By 2018, the Clear Skies Act would allow 450,000 more tons of nitrogen oxides, one million more tons of SO2, and 9.5 more tons of mercury than what would be allowed by enforcement of the Clean Air Act.
Criticism from the Union of Concerned Scientists
The Union of Concerned Scientists (UCS) and other groups have routinely denounced Bush for distorting or suppressing scientific findings. In a February 2004 report endorsed by sixty Nobel laureates, the UCS alleged a pattern of manipulation of scientific findings for political goals. One example cited was that when the administration asked the U.S. National Academy of Sciences to review work by the Intergovernmental Panel on Climate Change, the academy supported the panel's findings that human activity was playing a role in climate change. Nevertheless, the administration excised this information from official reports, such as the EPA's State of the Environment report , and disregard it in policy decisions. The administration — and its appointees in the EPA — nonetheless defend the administration's policies.
In February 2004, over 5,000 scientists (including 48 Nobel Prize winners) from the Union of Concerned Scientists signed a statement "opposing the Bush administration's use of scientific advice". They felt that "the Bush administration has ignored unbiased scientific advice in the policy-making that is so important for our collective welfare."  
On a related note, an eight-nation report compiled by 250 scientists due for publication on November 8th says the Arctic is warming almost twice as fast as the rest of the planet due to a build-up of heat-trapping gases. 
No child left behind
In January of 2002, Bush signed the No Child Left Behind Act, which targets supporting early learning, measures student performance, gives options over failing schools, and ensures more resources for schools. Critics (including Senator Kerry and the National Education Association) say schools were not given the resources to help meet new standards, although the House Committee on Education and the Workforce said in June, 2003 that in three years under the Bush administration the Education Department's overall funding would have increased by $13.2 billion . Some state governments are refusing to implement provisions of the act as long as they are not adequately funded.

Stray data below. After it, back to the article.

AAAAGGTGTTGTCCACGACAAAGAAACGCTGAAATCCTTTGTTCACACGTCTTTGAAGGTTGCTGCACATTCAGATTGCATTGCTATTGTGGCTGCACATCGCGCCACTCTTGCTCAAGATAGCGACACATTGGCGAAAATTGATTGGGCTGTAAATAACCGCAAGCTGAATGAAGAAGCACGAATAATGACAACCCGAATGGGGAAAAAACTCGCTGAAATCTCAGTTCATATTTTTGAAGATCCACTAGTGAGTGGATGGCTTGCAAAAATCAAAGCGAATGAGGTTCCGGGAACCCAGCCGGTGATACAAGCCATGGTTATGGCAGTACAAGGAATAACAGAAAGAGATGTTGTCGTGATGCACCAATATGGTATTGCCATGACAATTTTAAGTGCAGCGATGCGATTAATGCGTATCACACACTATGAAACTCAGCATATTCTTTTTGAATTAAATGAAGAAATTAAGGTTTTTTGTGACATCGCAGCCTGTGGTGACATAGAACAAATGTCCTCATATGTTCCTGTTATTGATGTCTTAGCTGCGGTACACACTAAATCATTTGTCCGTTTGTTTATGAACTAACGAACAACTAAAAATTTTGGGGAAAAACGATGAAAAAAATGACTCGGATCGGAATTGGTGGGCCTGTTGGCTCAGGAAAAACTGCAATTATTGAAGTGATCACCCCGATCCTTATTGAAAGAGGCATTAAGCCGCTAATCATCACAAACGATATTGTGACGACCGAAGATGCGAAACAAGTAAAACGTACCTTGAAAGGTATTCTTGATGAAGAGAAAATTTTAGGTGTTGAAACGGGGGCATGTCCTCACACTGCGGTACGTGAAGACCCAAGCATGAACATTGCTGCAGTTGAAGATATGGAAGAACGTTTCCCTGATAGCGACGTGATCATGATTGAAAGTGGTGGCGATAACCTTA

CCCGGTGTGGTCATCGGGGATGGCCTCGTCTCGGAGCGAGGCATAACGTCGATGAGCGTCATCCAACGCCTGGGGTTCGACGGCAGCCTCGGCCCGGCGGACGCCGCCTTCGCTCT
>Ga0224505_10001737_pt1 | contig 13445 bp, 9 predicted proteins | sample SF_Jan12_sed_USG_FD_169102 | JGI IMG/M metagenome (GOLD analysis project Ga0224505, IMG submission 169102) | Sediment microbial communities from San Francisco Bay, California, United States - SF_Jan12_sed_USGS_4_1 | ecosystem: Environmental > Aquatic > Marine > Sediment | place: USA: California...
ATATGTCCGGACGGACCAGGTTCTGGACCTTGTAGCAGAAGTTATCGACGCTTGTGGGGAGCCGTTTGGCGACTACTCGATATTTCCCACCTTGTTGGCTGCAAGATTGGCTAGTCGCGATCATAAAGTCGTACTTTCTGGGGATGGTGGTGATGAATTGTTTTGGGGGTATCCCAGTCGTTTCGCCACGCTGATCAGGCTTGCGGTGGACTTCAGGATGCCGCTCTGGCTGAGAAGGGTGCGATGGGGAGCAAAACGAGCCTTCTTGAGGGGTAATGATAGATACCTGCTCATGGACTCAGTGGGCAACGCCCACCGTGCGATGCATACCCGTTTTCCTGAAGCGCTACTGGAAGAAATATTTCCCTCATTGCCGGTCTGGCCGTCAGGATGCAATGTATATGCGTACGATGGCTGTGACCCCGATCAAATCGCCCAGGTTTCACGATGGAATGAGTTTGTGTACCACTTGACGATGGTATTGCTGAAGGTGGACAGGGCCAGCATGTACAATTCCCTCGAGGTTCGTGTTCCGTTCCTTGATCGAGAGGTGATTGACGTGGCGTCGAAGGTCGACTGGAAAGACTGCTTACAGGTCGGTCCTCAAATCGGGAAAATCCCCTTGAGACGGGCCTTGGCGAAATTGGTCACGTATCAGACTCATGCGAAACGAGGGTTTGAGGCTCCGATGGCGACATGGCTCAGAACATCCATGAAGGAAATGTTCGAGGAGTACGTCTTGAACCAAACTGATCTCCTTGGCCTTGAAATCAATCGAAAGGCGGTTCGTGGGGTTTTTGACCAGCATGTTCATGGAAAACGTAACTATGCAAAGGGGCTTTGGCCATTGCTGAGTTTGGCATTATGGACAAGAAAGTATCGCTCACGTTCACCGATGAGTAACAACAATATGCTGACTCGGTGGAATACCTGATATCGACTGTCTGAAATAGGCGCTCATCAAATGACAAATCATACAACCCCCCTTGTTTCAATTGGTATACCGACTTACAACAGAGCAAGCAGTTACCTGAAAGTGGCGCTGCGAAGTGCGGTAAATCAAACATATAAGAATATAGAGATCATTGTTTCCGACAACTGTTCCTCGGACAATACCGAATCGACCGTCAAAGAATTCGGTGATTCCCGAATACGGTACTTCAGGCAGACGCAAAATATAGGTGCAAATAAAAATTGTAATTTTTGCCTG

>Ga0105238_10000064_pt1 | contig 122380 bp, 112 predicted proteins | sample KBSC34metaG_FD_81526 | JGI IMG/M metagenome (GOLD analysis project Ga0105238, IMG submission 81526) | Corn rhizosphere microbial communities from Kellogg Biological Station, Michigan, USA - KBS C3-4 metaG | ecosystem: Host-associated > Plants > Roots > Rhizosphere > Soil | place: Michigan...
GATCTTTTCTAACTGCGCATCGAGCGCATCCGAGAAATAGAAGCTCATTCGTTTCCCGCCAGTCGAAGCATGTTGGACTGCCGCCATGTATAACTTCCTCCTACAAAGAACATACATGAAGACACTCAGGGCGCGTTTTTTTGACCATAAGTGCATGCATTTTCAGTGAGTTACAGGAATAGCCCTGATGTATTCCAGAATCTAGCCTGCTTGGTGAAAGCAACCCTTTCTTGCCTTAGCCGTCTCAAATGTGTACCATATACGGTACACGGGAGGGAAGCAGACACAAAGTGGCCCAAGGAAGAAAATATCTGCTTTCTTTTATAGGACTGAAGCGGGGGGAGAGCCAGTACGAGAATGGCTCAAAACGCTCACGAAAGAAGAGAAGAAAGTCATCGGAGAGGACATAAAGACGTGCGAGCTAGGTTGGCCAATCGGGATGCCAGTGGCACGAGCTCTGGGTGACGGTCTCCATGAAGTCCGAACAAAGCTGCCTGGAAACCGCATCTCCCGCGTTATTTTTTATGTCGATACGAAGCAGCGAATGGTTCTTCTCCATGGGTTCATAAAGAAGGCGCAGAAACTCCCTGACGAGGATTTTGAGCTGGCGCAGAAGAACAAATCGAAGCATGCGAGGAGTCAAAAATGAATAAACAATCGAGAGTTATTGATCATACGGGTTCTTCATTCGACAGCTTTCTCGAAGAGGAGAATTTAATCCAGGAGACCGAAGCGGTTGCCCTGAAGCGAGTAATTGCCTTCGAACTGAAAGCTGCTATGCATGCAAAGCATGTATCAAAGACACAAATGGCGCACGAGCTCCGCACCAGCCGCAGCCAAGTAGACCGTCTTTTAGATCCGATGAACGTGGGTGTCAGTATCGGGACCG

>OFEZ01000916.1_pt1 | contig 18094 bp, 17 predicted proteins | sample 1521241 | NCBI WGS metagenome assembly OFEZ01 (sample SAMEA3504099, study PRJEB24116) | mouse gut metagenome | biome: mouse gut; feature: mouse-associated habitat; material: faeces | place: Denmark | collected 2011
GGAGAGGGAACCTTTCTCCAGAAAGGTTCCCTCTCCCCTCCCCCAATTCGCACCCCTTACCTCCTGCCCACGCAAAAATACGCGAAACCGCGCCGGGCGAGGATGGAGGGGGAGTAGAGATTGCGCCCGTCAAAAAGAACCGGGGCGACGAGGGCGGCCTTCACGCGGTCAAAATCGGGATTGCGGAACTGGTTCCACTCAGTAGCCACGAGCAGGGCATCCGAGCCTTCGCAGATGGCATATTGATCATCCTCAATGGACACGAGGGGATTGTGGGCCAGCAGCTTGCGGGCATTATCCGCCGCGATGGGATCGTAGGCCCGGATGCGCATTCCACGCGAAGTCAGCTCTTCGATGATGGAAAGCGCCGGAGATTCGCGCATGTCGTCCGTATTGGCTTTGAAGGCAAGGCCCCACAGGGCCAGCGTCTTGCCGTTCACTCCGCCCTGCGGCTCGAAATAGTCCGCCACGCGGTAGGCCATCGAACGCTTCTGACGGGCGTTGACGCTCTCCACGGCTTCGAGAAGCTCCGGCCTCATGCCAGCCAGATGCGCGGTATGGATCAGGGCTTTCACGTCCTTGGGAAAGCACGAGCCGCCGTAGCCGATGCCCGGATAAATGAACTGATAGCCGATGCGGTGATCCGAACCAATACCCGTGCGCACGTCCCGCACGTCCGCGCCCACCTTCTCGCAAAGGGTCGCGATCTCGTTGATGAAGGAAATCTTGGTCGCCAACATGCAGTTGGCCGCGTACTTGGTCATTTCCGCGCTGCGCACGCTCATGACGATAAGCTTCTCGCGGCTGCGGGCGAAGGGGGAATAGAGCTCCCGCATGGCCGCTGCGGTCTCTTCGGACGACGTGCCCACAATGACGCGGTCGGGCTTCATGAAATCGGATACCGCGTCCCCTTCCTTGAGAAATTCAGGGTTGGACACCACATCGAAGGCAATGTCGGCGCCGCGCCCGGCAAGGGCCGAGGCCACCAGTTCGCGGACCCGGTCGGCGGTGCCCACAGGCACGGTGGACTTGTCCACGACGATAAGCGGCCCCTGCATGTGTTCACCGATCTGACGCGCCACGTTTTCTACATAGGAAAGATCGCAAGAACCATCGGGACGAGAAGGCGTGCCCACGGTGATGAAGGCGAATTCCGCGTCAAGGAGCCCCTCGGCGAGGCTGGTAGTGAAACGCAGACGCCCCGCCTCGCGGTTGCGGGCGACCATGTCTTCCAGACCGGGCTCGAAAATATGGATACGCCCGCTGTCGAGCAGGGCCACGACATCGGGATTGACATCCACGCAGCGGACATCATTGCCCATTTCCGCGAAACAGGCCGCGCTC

In January of 2005, USA Today reported that the United States Department of Education had paid $240,000 to conservative political commentator Armstrong Williams "to promote the law on his nationally syndicated television show and to urge other black journalists to do the same."  Williams did not disclose the payments.
While Bush was in office the CDC reframed information about condom usage on its website to favor abstinence, changed information on whether abortion and cancer are related to imply that they are, ran investigations to the point of harassment on safer sex workshops and related organizations, advised researchers not to use words such as "gay" in grant proposals, and most recently, the Substance Abuse and Mental Health Services Administration made Oregon health officials rename their conference from "Suicide Prevention Among Gay/Lesbian/Bisexual/Transgender Individuals" to "Suicide Prevention in Vulnerable Populations." 
President Bush has implemented three tax cuts during his term in office: The Economic Growth and Tax Relief Reconciliation Act of 2001 (EGTRRA), the Job Creation and Workers Assistance Act of 2002 (JCWA), and Jobs and Growth Tax Relief Reconciliation Act of 2003 (JGTRRA).
During his first term, Bush sought and obtained Congressional approval for three major tax cuts. These temporary cuts, scheduled to expire a decade after passage, increased the standard income tax deduction for married couples, eliminated the estate tax, and reduced marginal tax rates. Bush has asked Congress to make the tax cuts permanent, but others want the cuts to be wholly or partially repealed even before their scheduled expiration, seeing the decrease in revenue while increasing spending as fiscally irresponsible.